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Need advice on study to measure importance of appearance vs. personality on attractiveness


drumbo
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I was talking with a buddy on the train a couple of years ago, and he asked me what I thought about men who complain about some women not liking "nice" guys and instead going for "bad" guys. I asked him if he meant that those women don't like the "nice" guys because they are "nice", or despite them being "nice, and he said that it was despite them being "nice". I said the fact that they are "nice" is irrelevant then, since we can assume those women would still not like those "nice" men if they were "bad", and there must be other factors making them unattractive to those women. Eventually this got us talking about whether or not it was worth it to try to change one's personality to be more attractive to women, or if that was mostly a waste of time and maximizing the physical stuff was about the best that you could do.

Now my buddy and I are both young good looking guys who are successful in our careers, and have had success wooing women, but my buddy has had more success with securing long term girlfriends and not much with short term flings, while I have had more success with short term flings but not long term relationships since my personality tends to repel women within a few weeks (I am highly disagreeable and argumentative, and frankly lacking in empathy or shame, which I am trying to work on). This made me question how I ever managed to get women to tolerate me at all, since I have talked to other young men who have told me about their difficulty in attracting women, and I couldn't find any great faults in their personalities which I don't have ten-fold in severity. In addition, my own experience with couples that I know, and those I don't know which I've seen holding hands walking down the street, has given me an intuitive belief that most the variation in who partners up with who is explained by the physical attributes rather than personality.

But how can we test this hypothesis in a statistically robust manner? I thought about the website that Mark Zuckerberg's made when he was at Harvard, Facemash I think? AFAIK Zuckerberg scraped the pictures of female students from a publicly available Harvard webpage, and then hosted those photos on the Facemash website. If you visited the website, two photos would appear of different female students, and you would select the photo which you found more attractive, making the whole thing a sort of contest. Something akin to an ELO score, or a Glicko score, could then be computed in the posterior, iteratively, after each contest, and ostensibly after many such contests the most attractive women would have the highest ELO scores, and the least attractive women would have the lowest scores; the initial prior assumption is that the ELO score for each woman is equal.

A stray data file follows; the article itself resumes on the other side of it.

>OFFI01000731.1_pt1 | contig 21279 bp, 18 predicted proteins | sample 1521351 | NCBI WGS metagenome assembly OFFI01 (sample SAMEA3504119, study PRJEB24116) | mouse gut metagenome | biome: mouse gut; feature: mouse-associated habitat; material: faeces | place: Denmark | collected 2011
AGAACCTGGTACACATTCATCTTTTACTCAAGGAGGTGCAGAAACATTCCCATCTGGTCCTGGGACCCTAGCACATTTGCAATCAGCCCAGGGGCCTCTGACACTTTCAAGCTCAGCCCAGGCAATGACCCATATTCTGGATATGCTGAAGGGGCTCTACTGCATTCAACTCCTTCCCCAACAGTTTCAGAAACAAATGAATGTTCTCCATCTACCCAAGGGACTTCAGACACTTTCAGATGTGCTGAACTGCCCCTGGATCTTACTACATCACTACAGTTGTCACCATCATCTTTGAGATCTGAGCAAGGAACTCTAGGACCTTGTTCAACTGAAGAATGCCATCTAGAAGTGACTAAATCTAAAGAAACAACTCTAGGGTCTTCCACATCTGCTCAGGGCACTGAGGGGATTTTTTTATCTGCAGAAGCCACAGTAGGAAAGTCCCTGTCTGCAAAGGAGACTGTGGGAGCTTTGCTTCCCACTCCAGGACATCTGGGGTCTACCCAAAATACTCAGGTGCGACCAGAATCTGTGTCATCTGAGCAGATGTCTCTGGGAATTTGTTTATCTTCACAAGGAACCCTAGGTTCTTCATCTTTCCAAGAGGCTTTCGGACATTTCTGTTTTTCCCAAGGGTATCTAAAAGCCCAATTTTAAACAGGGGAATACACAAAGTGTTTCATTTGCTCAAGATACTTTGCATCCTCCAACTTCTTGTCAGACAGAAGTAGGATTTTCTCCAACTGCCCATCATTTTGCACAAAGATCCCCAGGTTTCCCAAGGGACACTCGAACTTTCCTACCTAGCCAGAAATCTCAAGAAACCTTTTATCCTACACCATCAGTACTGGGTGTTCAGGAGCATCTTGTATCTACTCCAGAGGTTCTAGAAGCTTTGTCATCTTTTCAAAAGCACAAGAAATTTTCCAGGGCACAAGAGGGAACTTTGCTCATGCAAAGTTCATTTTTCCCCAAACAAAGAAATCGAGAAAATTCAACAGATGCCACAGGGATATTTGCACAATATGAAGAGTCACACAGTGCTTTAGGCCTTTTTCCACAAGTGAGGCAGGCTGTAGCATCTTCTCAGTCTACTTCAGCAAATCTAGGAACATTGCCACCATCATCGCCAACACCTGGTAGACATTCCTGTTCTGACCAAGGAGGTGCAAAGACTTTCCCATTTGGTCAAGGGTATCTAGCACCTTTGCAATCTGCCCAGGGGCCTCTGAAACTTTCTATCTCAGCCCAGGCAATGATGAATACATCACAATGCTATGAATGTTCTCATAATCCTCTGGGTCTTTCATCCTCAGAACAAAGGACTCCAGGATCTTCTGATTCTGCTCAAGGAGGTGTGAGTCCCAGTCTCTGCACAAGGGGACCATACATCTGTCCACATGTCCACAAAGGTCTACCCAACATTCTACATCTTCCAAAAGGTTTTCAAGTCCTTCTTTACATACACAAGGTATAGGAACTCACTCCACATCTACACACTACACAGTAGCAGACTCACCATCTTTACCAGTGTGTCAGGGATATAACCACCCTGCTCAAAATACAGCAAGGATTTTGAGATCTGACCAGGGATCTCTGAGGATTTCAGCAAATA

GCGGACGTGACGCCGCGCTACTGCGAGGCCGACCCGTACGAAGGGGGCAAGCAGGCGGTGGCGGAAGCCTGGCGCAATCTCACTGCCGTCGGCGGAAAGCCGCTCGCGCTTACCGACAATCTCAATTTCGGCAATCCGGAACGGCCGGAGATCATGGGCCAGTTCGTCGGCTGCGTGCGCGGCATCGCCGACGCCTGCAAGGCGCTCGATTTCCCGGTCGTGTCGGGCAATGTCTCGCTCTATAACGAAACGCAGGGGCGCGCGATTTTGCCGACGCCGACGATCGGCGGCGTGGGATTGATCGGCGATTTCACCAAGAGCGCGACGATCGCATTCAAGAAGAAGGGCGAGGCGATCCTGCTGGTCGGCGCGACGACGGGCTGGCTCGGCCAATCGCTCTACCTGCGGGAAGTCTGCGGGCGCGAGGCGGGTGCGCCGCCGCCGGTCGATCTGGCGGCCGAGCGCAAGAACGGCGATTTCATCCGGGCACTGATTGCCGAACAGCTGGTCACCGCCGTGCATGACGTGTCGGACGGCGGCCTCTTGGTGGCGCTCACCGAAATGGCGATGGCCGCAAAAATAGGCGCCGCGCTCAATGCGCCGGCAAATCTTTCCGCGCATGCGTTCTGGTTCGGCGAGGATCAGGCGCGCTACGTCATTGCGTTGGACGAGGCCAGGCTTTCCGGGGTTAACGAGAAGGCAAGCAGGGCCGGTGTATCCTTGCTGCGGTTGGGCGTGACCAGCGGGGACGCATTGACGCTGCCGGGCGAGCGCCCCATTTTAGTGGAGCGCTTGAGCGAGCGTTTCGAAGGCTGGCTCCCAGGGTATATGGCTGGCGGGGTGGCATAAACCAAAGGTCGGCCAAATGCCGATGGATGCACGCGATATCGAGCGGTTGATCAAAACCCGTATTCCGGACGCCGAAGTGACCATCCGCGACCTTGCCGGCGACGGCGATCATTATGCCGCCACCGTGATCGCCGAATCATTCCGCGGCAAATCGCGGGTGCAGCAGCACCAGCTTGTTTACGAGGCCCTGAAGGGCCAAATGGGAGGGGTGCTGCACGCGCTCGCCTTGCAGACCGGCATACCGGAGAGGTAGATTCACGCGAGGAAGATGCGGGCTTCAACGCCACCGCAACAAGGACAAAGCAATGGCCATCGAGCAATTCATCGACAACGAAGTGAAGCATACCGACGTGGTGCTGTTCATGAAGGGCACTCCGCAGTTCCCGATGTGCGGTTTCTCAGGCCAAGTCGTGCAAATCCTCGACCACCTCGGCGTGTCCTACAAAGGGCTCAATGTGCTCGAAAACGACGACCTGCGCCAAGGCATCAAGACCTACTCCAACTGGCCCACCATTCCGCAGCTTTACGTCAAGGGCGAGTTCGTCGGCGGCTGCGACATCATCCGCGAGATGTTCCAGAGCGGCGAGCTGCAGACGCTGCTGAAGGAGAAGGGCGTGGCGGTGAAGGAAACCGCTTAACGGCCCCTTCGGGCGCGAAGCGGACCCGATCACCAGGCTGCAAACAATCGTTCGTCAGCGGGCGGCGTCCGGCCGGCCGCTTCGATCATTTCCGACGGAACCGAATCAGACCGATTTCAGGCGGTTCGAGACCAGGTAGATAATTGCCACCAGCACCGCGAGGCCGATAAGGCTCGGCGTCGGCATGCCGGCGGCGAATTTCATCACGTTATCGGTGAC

I thought that this scheme, done in a more ethical manner with permission of course, might be an excellent way to figure out how important personality really is in determining attractiveness for men. Note that if we compute ELO scores based purely upon photographs, then that ELO score should reflect physical attractiveness exclusively.

  1. Start with 100 men and 100 women volunteers in the 20-24 year old age bracket who do not know one another
  2. Allow those 100 men to assign ELO scores to the 100 women using a similar scheme to the one Zuckerberg used with Facemash
  3. Give each of the 100 men something akin to a Tinder profile that only shows their pictures without a biography (to avoid confounding with personality traits)
  4. Show each woman the "Tinder" profiles of each man, recording who she swipes right or left on
  5. Start with an initial prior assumption is that the ELO score for each man is equal, and adjust his ELO rating according the rough scheme:
    1. High ELO woman swipes right on high ELO man -> Small increase in man's ELO
    2. High ELO woman swipes right on low ELO man -> Large increase in man's ELO
    3. Low ELO woman swipes right on high ELO man -> Negligible increase in man's ELO
    4. Low ELO woman swipes right on low ELO man -> Small increase in man's ELO
    5. High ELO woman swipes left on high ELO man -> Small decrease in man's ELO
    6. High ELO woman swipes left on low ELO man -> Negligible decrease in man's ELO
    7. Low ELO woman swipes left on high ELO man -> Large decrease in man's ELO
    8. Low ELO woman swipes left on low ELO man -> Small decrease in man's ELO
  6. Now that we have ELO scores for each man, we proceed to compute personality ELO scores (P-ELO)
    1. Get each woman to have a 5 minute phone conversation with 12 different randomly selected men, and ask her if she would like to meet that man in person after each phone call
    2. Start with an initial prior assumption is that the P-ELO score for each man is equal, and adjust his P-ELO rating according the rough scheme: